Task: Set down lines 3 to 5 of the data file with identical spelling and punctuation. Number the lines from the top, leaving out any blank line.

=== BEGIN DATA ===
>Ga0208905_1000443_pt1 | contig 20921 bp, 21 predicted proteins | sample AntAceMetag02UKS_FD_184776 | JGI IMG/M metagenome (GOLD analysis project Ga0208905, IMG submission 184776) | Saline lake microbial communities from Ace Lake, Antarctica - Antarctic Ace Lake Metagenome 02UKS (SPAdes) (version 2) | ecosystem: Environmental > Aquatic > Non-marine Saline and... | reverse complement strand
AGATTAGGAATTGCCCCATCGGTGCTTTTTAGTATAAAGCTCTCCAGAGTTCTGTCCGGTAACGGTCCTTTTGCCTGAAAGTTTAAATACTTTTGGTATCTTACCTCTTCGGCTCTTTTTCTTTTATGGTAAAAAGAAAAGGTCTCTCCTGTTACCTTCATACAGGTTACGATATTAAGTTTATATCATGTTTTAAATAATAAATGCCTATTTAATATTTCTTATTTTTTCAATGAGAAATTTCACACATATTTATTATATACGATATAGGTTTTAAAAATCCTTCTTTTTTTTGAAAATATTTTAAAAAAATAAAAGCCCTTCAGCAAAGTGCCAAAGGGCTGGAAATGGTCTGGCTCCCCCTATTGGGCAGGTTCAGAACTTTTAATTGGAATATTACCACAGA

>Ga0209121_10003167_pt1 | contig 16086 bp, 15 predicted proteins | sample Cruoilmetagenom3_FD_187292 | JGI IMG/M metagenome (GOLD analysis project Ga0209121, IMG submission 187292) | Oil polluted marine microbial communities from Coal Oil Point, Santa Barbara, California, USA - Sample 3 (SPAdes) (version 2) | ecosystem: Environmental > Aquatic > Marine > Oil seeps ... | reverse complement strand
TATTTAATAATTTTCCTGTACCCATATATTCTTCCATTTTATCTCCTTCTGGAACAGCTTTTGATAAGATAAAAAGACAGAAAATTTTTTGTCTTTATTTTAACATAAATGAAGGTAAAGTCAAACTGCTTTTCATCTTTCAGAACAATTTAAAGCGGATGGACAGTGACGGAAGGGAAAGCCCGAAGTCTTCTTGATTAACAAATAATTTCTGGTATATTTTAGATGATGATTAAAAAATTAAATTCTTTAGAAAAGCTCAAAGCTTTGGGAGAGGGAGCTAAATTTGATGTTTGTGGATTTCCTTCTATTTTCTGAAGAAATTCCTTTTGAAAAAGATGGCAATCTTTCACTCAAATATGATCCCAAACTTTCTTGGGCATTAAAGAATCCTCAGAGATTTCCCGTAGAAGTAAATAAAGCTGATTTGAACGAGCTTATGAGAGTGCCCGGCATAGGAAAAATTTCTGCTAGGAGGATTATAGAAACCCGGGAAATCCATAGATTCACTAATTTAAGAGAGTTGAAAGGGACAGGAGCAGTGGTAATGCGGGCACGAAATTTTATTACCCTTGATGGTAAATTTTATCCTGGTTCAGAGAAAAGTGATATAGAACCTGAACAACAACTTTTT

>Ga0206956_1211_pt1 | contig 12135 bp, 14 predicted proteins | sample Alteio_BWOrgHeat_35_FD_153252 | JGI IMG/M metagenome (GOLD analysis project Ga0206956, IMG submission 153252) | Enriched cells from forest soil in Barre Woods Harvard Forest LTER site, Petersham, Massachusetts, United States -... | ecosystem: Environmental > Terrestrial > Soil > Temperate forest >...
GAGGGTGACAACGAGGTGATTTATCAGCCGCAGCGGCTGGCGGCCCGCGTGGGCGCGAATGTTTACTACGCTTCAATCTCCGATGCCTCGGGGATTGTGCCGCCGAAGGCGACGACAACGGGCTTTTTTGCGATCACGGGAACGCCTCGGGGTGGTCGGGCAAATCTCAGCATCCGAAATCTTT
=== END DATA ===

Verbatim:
>Ga0209121_10003167_pt1 | contig 16086 bp, 15 predicted proteins | sample Cruoilmetagenom3_FD_187292 | JGI IMG/M metagenome (GOLD analysis project Ga0209121, IMG submission 187292) | Oil polluted marine microbial communities from Coal Oil Point, Santa Barbara, California, USA - Sample 3 (SPAdes) (version 2) | ecosystem: Environmental > Aquatic > Marine > Oil seeps ... | reverse complement strand
TATTTAATAATTTTCCTGTACCCATATATTCTTCCATTTTATCTCCTTCTGGAACAGCTTTTGATAAGATAAAAAGACAGAAAATTTTTTGTCTTTATTTTAACATAAATGAAGGTAAAGTCAAACTGCTTTTCATCTTTCAGAACAATTTAAAGCGGATGGACAGTGACGGAAGGGAAAGCCCGAAGTCTTCTTGATTAACAAATAATTTCTGGTATATTTTAGATGATGATTAAAAAATTAAATTCTTTAGAAAAGCTCAAAGCTTTGGGAGAGGGAGCTAAATTTGATGTTTGTGGATTTCCTTCTATTTTCTGAAGAAATTCCTTTTGAAAAAGATGGCAATCTTTCACTCAAATATGATCCCAAACTTTCTTGGGCATTAAAGAATCCTCAGAGATTTCCCGTAGAAGTAAATAAAGCTGATTTGAACGAGCTTATGAGAGTGCCCGGCATAGGAAAAATTTCTGCTAGGAGGATTATAGAAACCCGGGAAATCCATAGATTCACTAATTTAAGAGAGTTGAAAGGGACAGGAGCAGTGGTAATGCGGGCACGAAATTTTATTACCCTTGATGGTAAATTTTATCCTGGTTCAGAGAAAAGTGATATAGAACCTGAACAACAACTTTTT

>Ga0206956_1211_pt1 | contig 12135 bp, 14 predicted proteins | sample Alteio_BWOrgHeat_35_FD_153252 | JGI IMG/M metagenome (GOLD analysis project Ga0206956, IMG submission 153252) | Enriched cells from forest soil in Barre Woods Harvard Forest LTER site, Petersham, Massachusetts, United States -... | ecosystem: Environmental > Terrestrial > Soil > Temperate forest >...